Diane Nash, a stalwart in the Civil Rights Movement, recollected the transformative influence of Lawson’s Nashville workshops on her as a 21-year-old college student. “His passing constitutes a very great loss,” said Nash. She bestowed upon Lawson the honor of being the most instrumental figure in promoting nonviolence in the black civil rights movement in America.

Originally from Massillon, Ohio, James Morris Lawson Jr., born on September 22, 1928, was the son and grandson of ministers. Lawson first realized his calling to nonviolence while on the playground at elementary school. Responding to a racial slur by a fellow student, Lawson’s retaliation resulted in his mother questioning the efficacy of his act. That sole question, coupled with Lawson’s consequent prison sentence for his refusal to serve in the Korean War, sowed the seeds of pacifism in him.

The Fellowship of Reconciliation, a pacifist group, organized Lawson’s enlightenment trip to India, where he met associates of the now deceased Gandhi. Their recounting of “satyagraha,” Gandhi’s principle of Truth, together with Lawson’s own Christian ideals, demonstrated the power of peaceful resistance against an unjust law.

During his time as a divinity student at Oberlin College in Ohio, King’s speech on campus on the Montgomery bus boycott left a deep impression on Lawson. Consequently, Lawson relocated to Vanderbilt University to study theology and led several younger activists in practicing tolerance during simulated protests.

This non-violent approach was put to the test and validated in Nashville. On May 10, 1960, city businesses agreed to remove discriminatory “No Colored” signs. Lawson described this as a monumental triumph and an inspiration for the North to follow suit.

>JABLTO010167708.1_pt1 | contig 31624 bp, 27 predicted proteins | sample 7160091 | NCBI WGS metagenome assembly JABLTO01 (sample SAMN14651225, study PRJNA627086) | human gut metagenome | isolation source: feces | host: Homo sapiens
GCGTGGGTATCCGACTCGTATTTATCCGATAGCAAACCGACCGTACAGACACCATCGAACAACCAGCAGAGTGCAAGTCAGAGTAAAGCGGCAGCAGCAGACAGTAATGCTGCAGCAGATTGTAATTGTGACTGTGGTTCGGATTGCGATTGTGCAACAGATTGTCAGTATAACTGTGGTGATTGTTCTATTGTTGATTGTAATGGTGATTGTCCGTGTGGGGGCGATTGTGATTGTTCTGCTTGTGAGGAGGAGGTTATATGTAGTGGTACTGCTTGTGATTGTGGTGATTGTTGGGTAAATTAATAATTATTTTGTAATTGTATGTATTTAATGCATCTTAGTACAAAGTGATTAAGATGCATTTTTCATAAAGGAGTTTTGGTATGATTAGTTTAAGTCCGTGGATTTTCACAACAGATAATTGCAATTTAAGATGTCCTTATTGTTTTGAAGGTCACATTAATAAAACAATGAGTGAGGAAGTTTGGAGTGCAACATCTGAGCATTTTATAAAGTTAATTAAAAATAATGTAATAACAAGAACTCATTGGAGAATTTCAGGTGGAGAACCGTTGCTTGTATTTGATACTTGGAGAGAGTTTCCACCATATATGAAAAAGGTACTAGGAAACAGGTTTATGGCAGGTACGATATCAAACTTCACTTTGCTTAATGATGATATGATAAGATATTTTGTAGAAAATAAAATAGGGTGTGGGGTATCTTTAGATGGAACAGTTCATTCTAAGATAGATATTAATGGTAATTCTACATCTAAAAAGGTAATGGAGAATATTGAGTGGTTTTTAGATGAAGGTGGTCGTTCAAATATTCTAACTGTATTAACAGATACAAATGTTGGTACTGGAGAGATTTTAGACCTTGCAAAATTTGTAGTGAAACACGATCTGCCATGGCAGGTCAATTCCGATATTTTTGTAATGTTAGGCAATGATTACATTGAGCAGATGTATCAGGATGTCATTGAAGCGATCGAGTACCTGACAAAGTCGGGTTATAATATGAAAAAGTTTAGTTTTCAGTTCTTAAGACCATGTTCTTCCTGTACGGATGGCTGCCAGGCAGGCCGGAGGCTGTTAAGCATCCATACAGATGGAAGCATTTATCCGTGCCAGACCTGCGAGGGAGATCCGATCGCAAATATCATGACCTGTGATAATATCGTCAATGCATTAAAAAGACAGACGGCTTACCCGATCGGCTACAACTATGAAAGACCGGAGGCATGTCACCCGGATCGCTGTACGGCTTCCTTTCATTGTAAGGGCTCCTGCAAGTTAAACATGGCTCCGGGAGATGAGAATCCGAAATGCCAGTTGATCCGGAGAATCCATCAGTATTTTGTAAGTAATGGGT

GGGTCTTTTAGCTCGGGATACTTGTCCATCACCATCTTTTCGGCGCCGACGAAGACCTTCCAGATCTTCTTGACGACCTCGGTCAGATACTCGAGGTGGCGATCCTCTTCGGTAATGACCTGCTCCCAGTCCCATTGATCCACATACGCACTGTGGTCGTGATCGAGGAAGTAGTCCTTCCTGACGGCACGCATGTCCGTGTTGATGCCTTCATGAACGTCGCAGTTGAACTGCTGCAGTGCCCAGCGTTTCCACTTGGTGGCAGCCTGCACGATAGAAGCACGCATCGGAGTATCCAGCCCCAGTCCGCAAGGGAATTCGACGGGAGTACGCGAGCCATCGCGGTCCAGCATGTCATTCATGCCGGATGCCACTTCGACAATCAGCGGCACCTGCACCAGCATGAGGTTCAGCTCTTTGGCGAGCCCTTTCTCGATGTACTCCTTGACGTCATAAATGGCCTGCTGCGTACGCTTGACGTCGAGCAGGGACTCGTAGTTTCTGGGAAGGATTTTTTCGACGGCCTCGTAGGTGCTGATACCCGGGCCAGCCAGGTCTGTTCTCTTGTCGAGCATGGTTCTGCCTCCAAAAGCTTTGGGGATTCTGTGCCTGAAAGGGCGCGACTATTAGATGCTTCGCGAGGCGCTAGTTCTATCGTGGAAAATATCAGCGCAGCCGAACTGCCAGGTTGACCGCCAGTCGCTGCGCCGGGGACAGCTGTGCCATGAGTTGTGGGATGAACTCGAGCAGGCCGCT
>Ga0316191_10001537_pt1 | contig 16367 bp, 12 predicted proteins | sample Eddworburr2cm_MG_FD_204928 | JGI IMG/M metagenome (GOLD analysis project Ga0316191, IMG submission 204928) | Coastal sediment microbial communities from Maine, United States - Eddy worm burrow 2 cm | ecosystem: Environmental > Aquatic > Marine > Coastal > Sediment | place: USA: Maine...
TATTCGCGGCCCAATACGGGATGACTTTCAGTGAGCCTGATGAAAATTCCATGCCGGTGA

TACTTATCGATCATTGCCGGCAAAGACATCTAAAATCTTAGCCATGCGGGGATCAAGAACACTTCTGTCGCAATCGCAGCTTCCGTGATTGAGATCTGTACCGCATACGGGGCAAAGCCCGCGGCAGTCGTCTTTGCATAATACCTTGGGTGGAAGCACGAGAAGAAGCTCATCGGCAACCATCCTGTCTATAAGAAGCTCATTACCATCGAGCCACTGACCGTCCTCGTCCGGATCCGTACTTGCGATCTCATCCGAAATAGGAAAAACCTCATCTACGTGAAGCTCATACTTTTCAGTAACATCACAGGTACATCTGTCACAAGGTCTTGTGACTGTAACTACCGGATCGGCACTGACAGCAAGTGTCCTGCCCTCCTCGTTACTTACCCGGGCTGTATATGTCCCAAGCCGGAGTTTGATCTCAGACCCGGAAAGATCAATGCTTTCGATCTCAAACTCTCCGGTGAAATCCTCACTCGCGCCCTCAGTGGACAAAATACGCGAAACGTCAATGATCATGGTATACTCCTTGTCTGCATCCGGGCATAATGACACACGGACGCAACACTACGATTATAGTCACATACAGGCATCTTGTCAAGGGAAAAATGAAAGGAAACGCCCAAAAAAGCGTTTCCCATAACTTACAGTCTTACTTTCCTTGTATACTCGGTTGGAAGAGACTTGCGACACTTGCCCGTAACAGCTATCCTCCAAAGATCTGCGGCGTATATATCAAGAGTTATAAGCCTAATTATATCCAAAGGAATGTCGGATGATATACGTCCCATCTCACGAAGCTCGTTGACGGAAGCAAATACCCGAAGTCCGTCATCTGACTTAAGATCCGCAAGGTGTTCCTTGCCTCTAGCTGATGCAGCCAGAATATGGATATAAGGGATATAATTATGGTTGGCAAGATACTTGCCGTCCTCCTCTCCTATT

Lawson spearheaded the formation of the Student Nonviolent Coordinating Committee to coordinate the efforts of tens of thousands of students challenging Jim Crow laws across the South. Larson’s ardent involvement caused uproar amongst the segregationists leading to his expulsion from Vanderbilt. However, he bore no grudge against the institution he eventually joined as a distinguished visiting professor in 2006.

Lawson’s later years were marked by his teaching career in several universities in Los Angeles, including California State University, Northridge, and the University of California. He continued to lead the Holman United Methodist Church in the city, stoking the fires of peaceful rebellion.

Los Angeles Mayor Karen Bass lauded Lawson’s contributions to the civil and labor movement in Southern California. As news of his passing spread, tributes poured in from national leaders. Civil rights leader Rev. Al Sharpton praised Lawson as “the ultimate preacher, prophet, and activist.”

One of the last vital acts of Lawson’s inspiring journey was his eulogy for the late Rep. John Lewis in 2020. He reminisced about Lewis, whom he had trained in Nashville, and his ability to transform lonely marches into a mighty movement for major civil rights legislation.

As a final act of homage, Lawson implored those mourning Lewis to recommit themselves to their mission, to continue working towards dismantling systemic oppression in their midst.

Though Reverend James Lawson Jr. is no longer among us, his ideals continue to resonate, leaving behind a legacy that stands tall against racial prejudice, violence, and hatred.